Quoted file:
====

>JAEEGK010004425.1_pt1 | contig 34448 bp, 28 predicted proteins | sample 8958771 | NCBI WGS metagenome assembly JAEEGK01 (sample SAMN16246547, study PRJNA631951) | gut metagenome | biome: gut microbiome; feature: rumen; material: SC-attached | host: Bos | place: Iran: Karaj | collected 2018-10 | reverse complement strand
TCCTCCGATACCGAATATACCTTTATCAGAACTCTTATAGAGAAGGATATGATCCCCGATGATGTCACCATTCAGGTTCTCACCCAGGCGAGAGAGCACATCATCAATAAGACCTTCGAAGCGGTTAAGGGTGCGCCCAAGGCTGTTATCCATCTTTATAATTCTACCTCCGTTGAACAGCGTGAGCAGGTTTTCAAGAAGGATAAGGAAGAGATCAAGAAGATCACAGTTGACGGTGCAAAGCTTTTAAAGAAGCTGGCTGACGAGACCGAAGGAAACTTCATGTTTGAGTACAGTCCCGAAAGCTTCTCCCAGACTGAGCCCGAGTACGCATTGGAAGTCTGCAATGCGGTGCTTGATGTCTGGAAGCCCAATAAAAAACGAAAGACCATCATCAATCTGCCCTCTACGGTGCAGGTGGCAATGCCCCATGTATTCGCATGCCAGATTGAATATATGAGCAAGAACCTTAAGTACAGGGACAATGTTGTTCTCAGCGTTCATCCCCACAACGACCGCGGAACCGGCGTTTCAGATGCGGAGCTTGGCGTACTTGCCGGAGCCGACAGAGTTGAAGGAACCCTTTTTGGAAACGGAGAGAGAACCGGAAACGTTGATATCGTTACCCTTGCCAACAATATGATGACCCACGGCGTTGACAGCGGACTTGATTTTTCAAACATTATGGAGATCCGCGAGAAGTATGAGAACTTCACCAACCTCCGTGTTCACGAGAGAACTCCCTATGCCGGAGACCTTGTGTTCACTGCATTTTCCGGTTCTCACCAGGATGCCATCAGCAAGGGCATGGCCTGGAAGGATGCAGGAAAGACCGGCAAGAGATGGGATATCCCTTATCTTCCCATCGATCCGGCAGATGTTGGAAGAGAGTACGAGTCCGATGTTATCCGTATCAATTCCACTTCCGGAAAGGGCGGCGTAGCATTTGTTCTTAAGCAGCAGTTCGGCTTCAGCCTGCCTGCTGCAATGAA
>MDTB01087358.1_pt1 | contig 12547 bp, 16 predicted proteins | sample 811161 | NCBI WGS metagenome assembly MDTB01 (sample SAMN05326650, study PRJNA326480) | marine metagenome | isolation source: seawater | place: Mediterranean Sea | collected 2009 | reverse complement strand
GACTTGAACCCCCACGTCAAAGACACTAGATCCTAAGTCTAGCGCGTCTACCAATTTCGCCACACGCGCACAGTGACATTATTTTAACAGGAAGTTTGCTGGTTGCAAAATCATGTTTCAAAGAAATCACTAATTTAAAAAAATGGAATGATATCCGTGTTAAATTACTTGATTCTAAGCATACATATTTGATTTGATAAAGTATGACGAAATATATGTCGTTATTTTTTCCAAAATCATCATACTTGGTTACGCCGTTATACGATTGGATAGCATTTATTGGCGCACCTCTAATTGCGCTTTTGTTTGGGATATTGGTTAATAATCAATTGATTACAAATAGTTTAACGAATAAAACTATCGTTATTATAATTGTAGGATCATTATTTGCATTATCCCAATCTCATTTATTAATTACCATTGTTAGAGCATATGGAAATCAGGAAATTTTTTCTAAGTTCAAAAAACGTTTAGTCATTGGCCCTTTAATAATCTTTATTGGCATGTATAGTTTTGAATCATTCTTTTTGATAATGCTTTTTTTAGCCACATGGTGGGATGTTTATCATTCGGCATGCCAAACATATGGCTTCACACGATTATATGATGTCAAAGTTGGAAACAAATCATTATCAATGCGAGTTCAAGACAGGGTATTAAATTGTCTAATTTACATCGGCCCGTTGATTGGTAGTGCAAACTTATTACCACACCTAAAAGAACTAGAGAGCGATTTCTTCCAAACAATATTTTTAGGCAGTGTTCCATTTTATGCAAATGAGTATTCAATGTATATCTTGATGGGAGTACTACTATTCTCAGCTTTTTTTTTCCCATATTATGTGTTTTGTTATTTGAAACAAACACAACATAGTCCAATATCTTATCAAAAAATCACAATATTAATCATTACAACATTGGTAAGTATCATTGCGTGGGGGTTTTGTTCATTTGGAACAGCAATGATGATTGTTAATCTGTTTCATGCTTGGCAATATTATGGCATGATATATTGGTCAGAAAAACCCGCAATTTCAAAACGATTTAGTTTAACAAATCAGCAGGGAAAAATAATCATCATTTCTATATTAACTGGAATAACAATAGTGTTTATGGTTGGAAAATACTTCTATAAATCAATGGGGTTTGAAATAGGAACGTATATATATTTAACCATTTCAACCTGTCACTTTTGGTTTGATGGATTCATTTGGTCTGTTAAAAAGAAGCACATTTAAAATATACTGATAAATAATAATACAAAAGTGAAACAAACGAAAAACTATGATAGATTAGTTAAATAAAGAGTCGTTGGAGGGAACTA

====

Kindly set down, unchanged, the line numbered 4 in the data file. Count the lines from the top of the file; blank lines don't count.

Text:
GACTTGAACCCCCACGTCAAAGACACTAGATCCTAAGTCTAGCGCGTCTACCAATTTCGCCACACGCGCACAGTGACATTATTTTAACAGGAAGTTTGCTGGTTGCAAAATCATGTTTCAAAGAAATCACTAATTTAAAAAAATGGAATGATATCCGTGTTAAATTACTTGATTCTAAGCATACATATTTGATTTGATAAAGTATGACGAAATATATGTCGTTATTTTTTCCAAAATCATCATACTTGGTTACGCCGTTATACGATTGGATAGCATTTATTGGCGCACCTCTAATTGCGCTTTTGTTTGGGATATTGGTTAATAATCAATTGATTACAAATAGTTTAACGAATAAAACTATCGTTATTATAATTGTAGGATCATTATTTGCATTATCCCAATCTCATTTATTAATTACCATTGTTAGAGCATATGGAAATCAGGAAATTTTTTCTAAGTTCAAAAAACGTTTAGTCATTGGCCCTTTAATAATCTTTATTGGCATGTATAGTTTTGAATCATTCTTTTTGATAATGCTTTTTTTAGCCACATGGTGGGATGTTTATCATTCGGCATGCCAAACATATGGCTTCACACGATTATATGATGTCAAAGTTGGAAACAAATCATTATCAATGCGAGTTCAAGACAGGGTATTAAATTGTCTAATTTACATCGGCCCGTTGATTGGTAGTGCAAACTTATTACCACACCTAAAAGAACTAGAGAGCGATTTCTTCCAAACAATATTTTTAGGCAGTGTTCCATTTTATGCAAATGAGTATTCAATGTATATCTTGATGGGAGTACTACTATTCTCAGCTTTTTTTTTCCCATATTATGTGTTTTGTTATTTGAAACAAACACAACATAGTCCAATATCTTATCAAAAAATCACAATATTAATCATTACAACATTGGTAAGTATCATTGCGTGGGGGTTTTGTTCATTTGGAACAGCAATGATGATTGTTAATCTGTTTCATGCTTGGCAATATTATGGCATGATATATTGGTCAGAAAAACCCGCAATTTCAAAACGATTTAGTTTAACAAATCAGCAGGGAAAAATAATCATCATTTCTATATTAACTGGAATAACAATAGTGTTTATGGTTGGAAAATACTTCTATAAATCAATGGGGTTTGAAATAGGAACGTATATATATTTAACCATTTCAACCTGTCACTTTTGGTTTGATGGATTCATTTGGTCTGTTAAAAAGAAGCACATTTAAAATATACTGATAAATAATAATACAAAAGTGAAACAAACGAAAAACTATGATAGATTAGTTAAATAAAGAGTCGTTGGAGGGAACTA